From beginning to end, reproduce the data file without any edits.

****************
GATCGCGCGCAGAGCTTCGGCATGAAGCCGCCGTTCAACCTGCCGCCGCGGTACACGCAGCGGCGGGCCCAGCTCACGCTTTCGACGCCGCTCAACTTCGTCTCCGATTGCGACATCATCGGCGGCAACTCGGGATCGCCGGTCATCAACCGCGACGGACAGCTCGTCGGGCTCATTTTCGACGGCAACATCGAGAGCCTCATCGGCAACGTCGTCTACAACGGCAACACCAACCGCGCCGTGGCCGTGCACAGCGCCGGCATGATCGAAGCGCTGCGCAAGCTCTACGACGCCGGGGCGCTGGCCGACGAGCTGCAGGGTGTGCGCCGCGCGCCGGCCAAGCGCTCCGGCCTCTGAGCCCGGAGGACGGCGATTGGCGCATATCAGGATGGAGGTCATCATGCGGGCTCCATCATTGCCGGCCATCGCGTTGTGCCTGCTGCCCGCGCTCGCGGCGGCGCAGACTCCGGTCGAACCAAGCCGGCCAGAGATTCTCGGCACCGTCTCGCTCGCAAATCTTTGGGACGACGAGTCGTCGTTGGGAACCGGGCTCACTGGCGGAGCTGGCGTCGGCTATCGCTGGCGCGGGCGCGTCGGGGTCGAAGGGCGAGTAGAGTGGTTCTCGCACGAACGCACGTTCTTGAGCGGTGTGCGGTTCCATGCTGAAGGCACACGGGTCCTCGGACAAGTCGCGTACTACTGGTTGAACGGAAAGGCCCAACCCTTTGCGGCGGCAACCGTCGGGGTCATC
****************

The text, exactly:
GATCGCGCGCAGAGCTTCGGCATGAAGCCGCCGTTCAACCTGCCGCCGCGGTACACGCAGCGGCGGGCCCAGCTCACGCTTTCGACGCCGCTCAACTTCGTCTCCGATTGCGACATCATCGGCGGCAACTCGGGATCGCCGGTCATCAACCGCGACGGACAGCTCGTCGGGCTCATTTTCGACGGCAACATCGAGAGCCTCATCGGCAACGTCGTCTACAACGGCAACACCAACCGCGCCGTGGCCGTGCACAGCGCCGGCATGATCGAAGCGCTGCGCAAGCTCTACGACGCCGGGGCGCTGGCCGACGAGCTGCAGGGTGTGCGCCGCGCGCCGGCCAAGCGCTCCGGCCTCTGAGCCCGGAGGACGGCGATTGGCGCATATCAGGATGGAGGTCATCATGCGGGCTCCATCATTGCCGGCCATCGCGTTGTGCCTGCTGCCCGCGCTCGCGGCGGCGCAGACTCCGGTCGAACCAAGCCGGCCAGAGATTCTCGGCACCGTCTCGCTCGCAAATCTTTGGGACGACGAGTCGTCGTTGGGAACCGGGCTCACTGGCGGAGCTGGCGTCGGCTATCGCTGGCGCGGGCGCGTCGGGGTCGAAGGGCGAGTAGAGTGGTTCTCGCACGAACGCACGTTCTTGAGCGGTGTGCGGTTCCATGCTGAAGGCACACGGGTCCTCGGACAAGTCGCGTACTACTGGTTGAACGGAAAGGCCCAACCCTTTGCGGCGGCAACCGTCGGGGTCATC